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USS Macaw at Moore Drydock Co., Oakland, California, 12 July 1942

The USS Macaw (ASR 11) was a Chanticleer-class submarine rescue vessel built in 1941-42 by the Moore Drydock Company in Oakland, Calif., on the Oakland Estuary at the foot of Adeline Street. (ASR stands for auxiliary submarine rescue; the USS Chanticleer was the prototype of the class.)

Construction of the Macaw, her sister ships — Chanticleer, Coucal, Florikan and Greenlet — and a pair of submarine tenders was carried out under a contract announced December 21, 1940, at a total price reported at $37,630,000.

The Chanticleer class represented a new type of ship, among the first submarine rescue vessels built as such. Earlier submarine rescue vessels were generally converted minesweepers. The new ASRs were essentially big, armed ocean-going tugs furnished with decompression chambers for deep-sea divers, huge booms for heavy lifting, and other equipment to aid in salvaging sunken or otherwise stranded submarines and rescuing their crews.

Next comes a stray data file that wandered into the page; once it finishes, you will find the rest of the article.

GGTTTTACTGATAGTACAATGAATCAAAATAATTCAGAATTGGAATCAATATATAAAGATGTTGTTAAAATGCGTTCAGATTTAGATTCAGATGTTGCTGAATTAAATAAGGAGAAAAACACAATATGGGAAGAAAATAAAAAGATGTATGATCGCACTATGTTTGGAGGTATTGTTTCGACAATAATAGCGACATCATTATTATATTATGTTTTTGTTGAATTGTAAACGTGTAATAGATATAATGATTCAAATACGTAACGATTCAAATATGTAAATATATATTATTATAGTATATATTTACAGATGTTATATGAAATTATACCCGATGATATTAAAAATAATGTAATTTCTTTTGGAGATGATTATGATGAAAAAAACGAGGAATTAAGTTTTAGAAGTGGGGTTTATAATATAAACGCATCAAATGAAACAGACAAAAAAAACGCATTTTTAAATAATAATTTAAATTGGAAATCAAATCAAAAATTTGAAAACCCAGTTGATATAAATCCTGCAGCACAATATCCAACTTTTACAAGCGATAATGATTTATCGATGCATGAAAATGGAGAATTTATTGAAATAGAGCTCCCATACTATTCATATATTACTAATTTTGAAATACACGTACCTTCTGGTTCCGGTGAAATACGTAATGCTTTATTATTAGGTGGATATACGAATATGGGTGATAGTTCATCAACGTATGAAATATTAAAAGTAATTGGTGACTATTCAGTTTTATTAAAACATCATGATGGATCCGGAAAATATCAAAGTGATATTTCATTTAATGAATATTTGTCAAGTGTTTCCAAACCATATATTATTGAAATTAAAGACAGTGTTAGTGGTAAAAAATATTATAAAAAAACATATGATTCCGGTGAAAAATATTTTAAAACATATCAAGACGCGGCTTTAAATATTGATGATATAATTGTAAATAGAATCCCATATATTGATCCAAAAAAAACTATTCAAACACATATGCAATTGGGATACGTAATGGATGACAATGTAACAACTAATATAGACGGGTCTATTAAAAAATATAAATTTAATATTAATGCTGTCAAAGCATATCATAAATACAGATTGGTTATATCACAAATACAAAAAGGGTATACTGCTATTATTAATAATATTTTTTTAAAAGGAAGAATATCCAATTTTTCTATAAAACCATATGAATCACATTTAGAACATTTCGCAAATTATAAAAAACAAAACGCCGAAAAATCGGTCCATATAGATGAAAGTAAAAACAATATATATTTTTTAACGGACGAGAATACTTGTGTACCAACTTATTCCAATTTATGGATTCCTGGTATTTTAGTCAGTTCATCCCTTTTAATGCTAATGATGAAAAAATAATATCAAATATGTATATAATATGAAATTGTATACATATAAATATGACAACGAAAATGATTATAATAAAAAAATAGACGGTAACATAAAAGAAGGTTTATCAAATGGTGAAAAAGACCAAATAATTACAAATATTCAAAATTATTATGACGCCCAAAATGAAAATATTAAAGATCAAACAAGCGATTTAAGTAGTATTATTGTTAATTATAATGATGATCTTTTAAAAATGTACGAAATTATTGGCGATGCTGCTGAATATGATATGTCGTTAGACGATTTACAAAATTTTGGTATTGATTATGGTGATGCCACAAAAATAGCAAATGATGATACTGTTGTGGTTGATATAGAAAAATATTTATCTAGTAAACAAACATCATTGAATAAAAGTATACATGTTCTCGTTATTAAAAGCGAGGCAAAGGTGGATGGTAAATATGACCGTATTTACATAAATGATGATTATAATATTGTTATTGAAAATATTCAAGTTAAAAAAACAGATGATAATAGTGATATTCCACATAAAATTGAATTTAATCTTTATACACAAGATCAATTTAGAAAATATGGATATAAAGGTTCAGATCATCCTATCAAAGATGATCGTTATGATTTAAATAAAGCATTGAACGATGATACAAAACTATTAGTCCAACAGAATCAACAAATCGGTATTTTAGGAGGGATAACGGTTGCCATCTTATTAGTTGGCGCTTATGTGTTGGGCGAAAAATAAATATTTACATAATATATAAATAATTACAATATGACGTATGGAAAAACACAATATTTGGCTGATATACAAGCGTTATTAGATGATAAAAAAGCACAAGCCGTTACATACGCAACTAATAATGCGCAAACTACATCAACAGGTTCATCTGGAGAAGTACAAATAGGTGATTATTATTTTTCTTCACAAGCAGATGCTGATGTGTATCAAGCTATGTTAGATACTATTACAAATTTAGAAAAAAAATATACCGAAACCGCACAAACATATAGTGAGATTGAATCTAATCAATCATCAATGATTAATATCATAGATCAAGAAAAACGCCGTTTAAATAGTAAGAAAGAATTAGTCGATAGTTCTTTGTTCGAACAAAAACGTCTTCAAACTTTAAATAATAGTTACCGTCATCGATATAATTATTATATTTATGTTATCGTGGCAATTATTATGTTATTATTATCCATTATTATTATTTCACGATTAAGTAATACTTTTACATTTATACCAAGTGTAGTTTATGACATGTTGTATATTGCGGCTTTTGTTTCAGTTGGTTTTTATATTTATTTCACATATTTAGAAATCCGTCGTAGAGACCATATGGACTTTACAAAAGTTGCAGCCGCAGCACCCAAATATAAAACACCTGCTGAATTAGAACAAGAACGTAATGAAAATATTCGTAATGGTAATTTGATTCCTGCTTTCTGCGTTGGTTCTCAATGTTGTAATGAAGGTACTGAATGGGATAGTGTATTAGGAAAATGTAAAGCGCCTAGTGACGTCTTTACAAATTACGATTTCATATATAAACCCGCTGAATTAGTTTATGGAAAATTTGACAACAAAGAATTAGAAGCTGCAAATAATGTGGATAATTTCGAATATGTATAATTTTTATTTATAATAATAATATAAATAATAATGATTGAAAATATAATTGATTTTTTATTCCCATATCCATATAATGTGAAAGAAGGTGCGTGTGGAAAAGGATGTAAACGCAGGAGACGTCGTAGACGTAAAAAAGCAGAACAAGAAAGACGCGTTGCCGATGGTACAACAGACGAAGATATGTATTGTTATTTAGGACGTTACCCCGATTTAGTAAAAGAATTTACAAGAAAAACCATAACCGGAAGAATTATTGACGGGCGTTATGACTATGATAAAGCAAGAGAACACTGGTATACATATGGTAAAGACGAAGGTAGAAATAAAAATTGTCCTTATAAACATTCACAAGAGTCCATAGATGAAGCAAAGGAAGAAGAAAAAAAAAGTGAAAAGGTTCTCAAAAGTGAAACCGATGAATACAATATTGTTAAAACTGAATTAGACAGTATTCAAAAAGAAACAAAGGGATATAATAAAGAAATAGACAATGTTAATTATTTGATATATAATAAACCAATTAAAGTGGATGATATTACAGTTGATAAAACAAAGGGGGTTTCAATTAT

Lieut. Cmdr. Paul W. Burton speaks at the USS Macaw commissioning ceremony, 12 July 1943. The civilian to his right represented the Moore Drydock Company, which built the ship.

The Macaw was 251 feet, 4 inches long and 42 feet wide. She drew 14 feet 3 inches and displaced 1,780 tons. Propulsion was by diesel electric, single screw, 3,000 horsepower; top speed 16.5 knots. She was armed with depth charges, two 3-inch 50-caliber guns and eight 20-mm antiaircraft guns.

The Macaw was laid down October 15, 1941, launched in tandem with the Greenlet July 12, 1942, and commissioned exactly one year later under the command of Lieut. Cmdr. Paul Willits Burton, a resident of Asbury Park, NJ, and graduate of the US Naval Academy, class of 1933.

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